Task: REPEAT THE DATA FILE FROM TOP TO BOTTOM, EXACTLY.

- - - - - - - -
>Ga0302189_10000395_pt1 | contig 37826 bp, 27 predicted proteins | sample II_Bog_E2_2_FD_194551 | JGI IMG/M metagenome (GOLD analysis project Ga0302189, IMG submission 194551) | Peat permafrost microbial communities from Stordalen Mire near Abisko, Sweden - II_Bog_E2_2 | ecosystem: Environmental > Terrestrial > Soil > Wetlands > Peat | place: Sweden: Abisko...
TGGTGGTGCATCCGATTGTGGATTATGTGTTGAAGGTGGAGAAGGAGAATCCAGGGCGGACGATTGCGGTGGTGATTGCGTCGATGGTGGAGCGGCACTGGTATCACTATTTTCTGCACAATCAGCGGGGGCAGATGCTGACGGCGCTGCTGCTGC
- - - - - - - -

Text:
>Ga0302189_10000395_pt1 | contig 37826 bp, 27 predicted proteins | sample II_Bog_E2_2_FD_194551 | JGI IMG/M metagenome (GOLD analysis project Ga0302189, IMG submission 194551) | Peat permafrost microbial communities from Stordalen Mire near Abisko, Sweden - II_Bog_E2_2 | ecosystem: Environmental > Terrestrial > Soil > Wetlands > Peat | place: Sweden: Abisko...
TGGTGGTGCATCCGATTGTGGATTATGTGTTGAAGGTGGAGAAGGAGAATCCAGGGCGGACGATTGCGGTGGTGATTGCGTCGATGGTGGAGCGGCACTGGTATCACTATTTTCTGCACAATCAGCGGGGGCAGATGCTGACGGCGCTGCTGCTGC